• gerard oosterman Says:

      Thank you, Andrew.
      Getting ready for another trip to radiation. I shall take another copy of my book ( almost there) to replace the ones that have been taken from the hospital’s book exchange.
      In some Sydney suburbs, residents are installing boxes on the footpath specifically designed to leave and exchange books.

      Liked by 1 person

  15. shoreacres Says:

    I’m so glad to hear that Helvi is doing well with her treatments, and that the experience has been eased by the presence of attentive and skilled staff — not to mention the cheerfulness of other patients. I know several people who are going through cancer treatment just now, and a common thread in all the stories is the importance of attitude.

    Just so you know, I’m not one who uses cruise control on a car, either. I enjoy driving, and I’m convinced I’m much safer when I’m in control. I certainly can’t control what others do, but as long as I have my vision and my reflexes, a little road trip will give me pleasure.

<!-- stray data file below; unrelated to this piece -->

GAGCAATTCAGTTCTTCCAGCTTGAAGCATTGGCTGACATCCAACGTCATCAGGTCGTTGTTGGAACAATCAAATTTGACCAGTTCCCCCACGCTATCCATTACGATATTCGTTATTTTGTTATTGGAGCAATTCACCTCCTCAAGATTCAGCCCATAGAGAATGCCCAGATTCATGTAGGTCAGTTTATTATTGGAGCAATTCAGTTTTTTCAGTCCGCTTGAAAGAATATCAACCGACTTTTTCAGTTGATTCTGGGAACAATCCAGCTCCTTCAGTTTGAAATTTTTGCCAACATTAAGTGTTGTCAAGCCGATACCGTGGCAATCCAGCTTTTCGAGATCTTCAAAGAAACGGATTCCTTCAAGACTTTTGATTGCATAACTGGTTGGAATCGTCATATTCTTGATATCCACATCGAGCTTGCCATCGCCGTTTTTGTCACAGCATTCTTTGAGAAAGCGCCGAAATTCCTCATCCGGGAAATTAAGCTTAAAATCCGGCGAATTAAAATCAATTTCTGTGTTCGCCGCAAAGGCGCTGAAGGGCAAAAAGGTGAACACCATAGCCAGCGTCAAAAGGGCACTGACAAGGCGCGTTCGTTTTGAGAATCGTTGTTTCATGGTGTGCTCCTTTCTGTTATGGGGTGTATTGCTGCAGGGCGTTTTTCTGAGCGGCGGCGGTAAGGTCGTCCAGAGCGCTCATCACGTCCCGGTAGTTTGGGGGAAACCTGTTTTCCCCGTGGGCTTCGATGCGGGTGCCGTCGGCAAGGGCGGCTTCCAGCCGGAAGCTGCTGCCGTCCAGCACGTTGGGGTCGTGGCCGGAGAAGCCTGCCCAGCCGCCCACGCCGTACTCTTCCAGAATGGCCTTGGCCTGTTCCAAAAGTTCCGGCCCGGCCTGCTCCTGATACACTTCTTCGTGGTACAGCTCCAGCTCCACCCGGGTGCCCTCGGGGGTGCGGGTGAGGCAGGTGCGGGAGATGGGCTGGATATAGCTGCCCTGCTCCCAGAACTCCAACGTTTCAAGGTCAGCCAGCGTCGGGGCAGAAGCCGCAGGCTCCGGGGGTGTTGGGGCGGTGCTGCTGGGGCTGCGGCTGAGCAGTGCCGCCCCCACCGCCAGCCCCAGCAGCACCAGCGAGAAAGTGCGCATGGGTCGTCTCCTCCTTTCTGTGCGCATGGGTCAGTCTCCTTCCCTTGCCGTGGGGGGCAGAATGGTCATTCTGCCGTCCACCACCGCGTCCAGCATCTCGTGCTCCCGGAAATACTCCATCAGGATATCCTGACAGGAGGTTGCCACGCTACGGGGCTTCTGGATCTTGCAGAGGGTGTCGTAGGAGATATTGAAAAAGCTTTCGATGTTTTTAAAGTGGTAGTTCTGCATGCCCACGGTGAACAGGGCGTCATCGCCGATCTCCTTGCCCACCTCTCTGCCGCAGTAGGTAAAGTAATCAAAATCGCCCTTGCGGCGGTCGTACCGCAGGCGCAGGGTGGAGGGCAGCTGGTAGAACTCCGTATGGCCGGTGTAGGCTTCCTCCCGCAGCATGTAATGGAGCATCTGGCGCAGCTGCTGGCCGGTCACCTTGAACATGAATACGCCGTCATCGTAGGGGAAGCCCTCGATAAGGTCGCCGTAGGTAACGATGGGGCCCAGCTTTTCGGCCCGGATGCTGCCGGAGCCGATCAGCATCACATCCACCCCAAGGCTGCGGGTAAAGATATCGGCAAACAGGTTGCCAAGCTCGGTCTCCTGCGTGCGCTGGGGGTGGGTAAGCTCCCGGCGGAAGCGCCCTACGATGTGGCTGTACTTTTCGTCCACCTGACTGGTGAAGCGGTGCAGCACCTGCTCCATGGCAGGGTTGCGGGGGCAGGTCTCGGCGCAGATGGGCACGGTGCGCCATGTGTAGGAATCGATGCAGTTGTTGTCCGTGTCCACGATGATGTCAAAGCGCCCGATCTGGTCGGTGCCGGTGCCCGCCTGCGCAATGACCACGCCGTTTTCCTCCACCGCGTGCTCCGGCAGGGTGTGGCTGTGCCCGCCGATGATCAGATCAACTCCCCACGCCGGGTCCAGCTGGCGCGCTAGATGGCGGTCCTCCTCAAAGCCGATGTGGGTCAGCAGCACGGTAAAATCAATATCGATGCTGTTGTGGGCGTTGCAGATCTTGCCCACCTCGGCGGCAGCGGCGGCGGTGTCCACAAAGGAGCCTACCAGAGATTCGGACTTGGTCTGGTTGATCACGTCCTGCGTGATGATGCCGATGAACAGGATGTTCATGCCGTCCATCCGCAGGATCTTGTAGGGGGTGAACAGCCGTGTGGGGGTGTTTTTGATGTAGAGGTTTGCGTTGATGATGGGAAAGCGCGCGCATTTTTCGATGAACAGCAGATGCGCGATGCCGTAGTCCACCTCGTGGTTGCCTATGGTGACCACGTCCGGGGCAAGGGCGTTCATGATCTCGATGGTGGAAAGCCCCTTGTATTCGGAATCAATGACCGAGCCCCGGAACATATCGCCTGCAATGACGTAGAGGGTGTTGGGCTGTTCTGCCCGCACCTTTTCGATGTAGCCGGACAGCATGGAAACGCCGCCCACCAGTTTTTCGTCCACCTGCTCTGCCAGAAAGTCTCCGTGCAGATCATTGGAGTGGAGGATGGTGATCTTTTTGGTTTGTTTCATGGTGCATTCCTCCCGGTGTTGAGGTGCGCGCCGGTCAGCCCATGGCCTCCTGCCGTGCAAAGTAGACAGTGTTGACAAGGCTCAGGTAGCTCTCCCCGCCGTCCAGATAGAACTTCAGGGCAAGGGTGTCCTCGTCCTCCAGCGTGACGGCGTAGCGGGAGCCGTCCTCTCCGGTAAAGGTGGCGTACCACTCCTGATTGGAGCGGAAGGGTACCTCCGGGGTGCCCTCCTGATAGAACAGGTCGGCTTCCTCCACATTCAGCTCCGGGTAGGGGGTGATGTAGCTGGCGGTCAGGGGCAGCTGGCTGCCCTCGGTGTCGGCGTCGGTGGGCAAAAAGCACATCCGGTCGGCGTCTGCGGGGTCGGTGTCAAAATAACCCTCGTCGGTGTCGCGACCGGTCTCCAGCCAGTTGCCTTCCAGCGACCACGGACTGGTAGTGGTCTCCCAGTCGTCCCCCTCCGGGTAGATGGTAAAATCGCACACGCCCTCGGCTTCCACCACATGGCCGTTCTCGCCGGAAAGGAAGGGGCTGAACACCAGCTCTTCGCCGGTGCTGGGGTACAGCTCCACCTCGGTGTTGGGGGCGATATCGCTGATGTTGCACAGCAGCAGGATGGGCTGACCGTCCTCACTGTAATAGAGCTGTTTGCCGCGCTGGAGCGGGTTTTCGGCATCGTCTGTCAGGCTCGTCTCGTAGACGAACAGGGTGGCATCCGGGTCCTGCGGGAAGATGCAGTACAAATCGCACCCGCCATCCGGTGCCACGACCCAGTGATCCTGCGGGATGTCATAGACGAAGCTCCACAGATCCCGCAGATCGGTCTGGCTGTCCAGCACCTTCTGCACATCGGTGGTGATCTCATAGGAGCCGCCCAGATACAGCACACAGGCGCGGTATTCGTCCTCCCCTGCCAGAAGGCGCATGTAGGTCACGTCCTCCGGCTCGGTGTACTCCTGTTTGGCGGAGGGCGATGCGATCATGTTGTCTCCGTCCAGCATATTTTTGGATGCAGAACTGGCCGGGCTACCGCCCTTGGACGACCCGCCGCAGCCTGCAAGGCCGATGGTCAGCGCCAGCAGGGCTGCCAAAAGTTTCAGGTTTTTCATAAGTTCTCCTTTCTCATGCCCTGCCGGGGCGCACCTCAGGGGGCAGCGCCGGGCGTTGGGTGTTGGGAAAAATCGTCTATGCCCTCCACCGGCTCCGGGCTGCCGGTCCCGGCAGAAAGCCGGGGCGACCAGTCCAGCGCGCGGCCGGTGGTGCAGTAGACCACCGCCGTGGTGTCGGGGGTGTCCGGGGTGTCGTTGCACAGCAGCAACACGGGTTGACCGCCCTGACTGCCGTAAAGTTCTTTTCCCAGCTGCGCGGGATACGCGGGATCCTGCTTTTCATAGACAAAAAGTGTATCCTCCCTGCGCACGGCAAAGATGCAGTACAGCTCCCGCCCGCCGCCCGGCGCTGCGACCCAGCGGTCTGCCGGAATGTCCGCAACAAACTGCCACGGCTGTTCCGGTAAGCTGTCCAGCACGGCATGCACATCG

I enjoyed your mention of the little libraries, too. That seems to be a more and more common practice. Anything that puts books into more people’s hands is a good thing.

    Liked by 2 people

  16. gerard oosterman Says:

    Yes, Linda. The book exchanges are popping up in many places now together with neighbours getting together and organising planting boxes on he footpaths in which herbs and vegetables are growing for whoever to pick and eat.
    A great idea.

    So are the Universities with all sorts of courses being run for the aged. No diplomas or certificates but lots of ideas for the old to keep plugging along. I mean learning Chinese or Cryptic puzzles, Spanish and table tennis or Schubert or chess. It just goes on.

    http://sohiu3a.org.au/?page_id=1004

    Like